ON THURSDAY night, we took our campaign for tax relief on arts funding to the Royal Academy, where Melvyn Bragg chaired a debate on the pros and cons of adopting the long-established American system of arts support. There it is simple. Make a donation to your local theatre, the Metropolitan museum, or a poetry society and you can claim instant,uncomplicated tax relief. Here, we're bound up in interminable red tape and as a result our arts are suffering - in crisis, many would say.
But the arts should never be underestimated. As Jude Kelly, director of the west Yorkshire Playhouse, put it: "The Government simply doesn't understand how the arts can change lives. There was once a time when it was embarrassing to think that reading and writing - or women's rights - were essential parts of humanising and enhancing a society. No longer true. Now the arts need to be looked at in this way - they're as vital to well being as health, education and sewerage."
THEY'RE ALSO vital to communities. I grew up in Ludlow, Shropshire, and every year they perform Shakespeare inside the castle walls. The first play I attended was Macbeth - marvellous at night, with the floodlit grey stone walls providing a backdrop to the stage set. Milton's Comus was first staged in Ludlow Castle, so the organisers were inheriting a long tradition. Over the years, the festival has become the high point of the town's year. The Shakespeare production is now just a part of a fortnight- long celebration of all forms of art - painting, jazz, dance, pottery, book readings. Almost the entire town is involved. It is good for commerce, sociability and ultimately for community. Mark Fisher, Minister for the Arts, was present at our debate on Thursday and he warned us that we were in for "a very long campaign". I guess that spells gloomy news for us in next Tuesday's budget, but he did add that he welcomed campaigns like ours as they raised the profile of this important issue and, ultimately, would help keep the arts vital. So, to all our readers who have written in with their support, a very big thank you. We're not giving up the fight yet.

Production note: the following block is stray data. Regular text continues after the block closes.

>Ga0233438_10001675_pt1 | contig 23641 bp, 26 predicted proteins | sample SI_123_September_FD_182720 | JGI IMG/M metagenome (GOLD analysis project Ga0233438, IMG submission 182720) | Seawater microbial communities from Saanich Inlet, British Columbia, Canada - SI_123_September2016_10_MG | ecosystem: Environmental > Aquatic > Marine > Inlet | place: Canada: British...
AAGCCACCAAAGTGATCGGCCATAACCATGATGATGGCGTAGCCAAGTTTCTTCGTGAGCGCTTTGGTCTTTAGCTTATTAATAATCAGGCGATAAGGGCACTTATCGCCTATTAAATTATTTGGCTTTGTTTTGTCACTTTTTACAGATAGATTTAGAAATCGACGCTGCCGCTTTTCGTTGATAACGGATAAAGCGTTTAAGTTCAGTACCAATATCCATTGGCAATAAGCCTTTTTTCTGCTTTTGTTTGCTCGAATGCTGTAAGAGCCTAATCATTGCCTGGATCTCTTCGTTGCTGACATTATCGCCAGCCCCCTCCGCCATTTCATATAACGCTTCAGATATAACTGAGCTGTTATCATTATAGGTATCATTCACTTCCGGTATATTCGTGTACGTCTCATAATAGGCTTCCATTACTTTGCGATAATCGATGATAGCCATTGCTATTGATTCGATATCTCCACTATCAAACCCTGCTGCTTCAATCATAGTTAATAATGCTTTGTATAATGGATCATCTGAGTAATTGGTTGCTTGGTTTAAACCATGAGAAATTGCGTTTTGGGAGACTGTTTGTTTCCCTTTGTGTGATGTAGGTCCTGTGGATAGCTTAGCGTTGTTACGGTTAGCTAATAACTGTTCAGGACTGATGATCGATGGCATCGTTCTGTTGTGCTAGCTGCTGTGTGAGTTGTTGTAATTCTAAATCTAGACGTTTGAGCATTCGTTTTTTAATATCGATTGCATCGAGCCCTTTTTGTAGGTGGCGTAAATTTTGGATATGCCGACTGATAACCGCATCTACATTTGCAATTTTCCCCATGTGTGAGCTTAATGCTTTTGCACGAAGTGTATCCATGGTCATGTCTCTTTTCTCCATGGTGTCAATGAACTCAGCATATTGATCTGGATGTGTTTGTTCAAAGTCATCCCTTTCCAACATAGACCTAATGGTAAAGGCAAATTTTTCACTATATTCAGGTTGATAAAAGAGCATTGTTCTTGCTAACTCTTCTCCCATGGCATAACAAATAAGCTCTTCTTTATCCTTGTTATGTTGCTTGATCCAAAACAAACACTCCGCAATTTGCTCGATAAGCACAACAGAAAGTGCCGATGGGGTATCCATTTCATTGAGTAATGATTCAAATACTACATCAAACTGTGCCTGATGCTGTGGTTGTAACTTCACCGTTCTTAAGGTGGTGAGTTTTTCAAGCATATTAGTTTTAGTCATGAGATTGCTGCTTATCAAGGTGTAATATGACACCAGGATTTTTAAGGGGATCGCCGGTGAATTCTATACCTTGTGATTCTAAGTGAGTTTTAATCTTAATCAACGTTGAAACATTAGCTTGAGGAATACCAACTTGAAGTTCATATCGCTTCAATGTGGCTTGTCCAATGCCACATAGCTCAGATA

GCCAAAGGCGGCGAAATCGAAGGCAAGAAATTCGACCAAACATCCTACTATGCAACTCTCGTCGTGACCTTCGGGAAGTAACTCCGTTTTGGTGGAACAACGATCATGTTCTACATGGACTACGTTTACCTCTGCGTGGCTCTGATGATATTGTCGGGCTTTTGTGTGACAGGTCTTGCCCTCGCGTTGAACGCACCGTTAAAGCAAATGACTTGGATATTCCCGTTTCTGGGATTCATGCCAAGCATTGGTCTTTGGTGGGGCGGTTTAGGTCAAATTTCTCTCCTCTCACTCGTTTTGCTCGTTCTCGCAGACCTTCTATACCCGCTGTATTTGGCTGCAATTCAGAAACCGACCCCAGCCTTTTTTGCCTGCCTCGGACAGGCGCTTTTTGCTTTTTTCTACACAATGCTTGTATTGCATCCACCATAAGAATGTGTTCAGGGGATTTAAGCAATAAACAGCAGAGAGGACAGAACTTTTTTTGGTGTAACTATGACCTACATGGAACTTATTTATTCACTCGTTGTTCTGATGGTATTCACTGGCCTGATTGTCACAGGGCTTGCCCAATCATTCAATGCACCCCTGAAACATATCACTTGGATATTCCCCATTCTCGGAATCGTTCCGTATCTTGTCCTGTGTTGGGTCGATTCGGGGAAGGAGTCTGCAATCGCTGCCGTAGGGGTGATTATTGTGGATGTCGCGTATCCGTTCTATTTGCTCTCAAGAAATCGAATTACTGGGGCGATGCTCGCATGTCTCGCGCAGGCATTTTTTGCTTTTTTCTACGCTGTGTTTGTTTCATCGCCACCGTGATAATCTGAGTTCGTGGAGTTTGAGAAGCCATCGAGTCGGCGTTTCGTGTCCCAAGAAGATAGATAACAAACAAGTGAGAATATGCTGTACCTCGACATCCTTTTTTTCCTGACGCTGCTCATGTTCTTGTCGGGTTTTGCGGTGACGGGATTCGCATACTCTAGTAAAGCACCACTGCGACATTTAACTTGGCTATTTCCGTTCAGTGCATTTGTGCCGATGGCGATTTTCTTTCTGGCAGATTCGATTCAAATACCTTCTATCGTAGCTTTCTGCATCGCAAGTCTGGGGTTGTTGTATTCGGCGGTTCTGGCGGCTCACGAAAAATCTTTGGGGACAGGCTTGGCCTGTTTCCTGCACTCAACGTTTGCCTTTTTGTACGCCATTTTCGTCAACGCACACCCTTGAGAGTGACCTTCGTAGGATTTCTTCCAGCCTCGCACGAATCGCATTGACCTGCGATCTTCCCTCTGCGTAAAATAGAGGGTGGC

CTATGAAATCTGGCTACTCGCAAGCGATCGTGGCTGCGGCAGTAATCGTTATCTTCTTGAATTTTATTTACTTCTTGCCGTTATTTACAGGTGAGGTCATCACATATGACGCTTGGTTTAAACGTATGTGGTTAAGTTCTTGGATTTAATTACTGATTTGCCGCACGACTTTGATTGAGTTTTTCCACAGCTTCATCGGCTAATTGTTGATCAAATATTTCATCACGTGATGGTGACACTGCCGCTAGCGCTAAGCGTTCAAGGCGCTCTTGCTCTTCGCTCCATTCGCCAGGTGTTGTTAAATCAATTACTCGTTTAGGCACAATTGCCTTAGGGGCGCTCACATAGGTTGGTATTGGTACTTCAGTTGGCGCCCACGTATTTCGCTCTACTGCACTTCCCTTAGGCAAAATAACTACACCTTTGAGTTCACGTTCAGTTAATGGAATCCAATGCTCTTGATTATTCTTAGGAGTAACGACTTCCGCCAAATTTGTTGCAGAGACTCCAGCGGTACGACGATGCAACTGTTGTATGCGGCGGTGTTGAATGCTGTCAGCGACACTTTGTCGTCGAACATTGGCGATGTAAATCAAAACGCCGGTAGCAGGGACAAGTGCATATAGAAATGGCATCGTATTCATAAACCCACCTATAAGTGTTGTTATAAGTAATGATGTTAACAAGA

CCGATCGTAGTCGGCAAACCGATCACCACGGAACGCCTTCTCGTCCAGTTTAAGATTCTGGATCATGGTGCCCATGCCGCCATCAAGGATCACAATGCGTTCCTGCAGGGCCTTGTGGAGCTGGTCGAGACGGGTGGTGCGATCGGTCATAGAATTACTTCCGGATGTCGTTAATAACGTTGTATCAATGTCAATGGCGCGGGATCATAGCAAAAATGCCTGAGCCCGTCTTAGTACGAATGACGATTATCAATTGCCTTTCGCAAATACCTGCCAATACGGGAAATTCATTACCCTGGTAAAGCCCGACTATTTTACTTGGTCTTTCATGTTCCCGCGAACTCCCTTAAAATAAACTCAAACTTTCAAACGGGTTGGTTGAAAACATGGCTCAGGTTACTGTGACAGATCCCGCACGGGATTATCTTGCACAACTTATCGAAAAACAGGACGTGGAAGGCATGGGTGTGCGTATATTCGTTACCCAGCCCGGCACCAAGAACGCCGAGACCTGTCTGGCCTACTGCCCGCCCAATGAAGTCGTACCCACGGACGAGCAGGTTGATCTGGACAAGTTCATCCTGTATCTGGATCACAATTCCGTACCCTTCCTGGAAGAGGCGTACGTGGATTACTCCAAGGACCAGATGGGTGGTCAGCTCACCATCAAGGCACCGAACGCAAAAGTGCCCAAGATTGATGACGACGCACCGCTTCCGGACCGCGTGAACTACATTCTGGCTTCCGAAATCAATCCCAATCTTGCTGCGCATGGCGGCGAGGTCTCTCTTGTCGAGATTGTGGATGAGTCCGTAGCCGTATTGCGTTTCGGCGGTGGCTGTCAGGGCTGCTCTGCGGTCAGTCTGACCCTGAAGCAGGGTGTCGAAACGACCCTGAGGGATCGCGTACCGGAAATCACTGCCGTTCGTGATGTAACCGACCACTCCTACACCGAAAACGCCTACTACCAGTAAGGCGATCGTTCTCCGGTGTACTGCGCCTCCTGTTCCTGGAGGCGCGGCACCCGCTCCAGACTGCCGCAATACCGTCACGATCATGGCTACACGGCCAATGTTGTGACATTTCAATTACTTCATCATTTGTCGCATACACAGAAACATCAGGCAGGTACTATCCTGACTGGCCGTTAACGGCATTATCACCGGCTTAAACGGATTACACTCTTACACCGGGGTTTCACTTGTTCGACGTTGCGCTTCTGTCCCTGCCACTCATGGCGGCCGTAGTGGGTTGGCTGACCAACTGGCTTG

FINALLY, this week saw International Women's day. I barely noticed it this year, unlike in 1971, when 5,000 demonstrated for equal pay rights, childcare facilities, contraception and abortion. Nowadays, we don't seem to know what IWD is - or should be - about. I find this somewhat sad, but it is probably inevitable. Women have made enormous strides in the past 25 years. Maybe it is now time to let other more needy groups take over these endless "days". After all, if National Impotence day now shares its 24-hour slot with Valentine's Day, then maybe its time we admitted we've won.Reuse content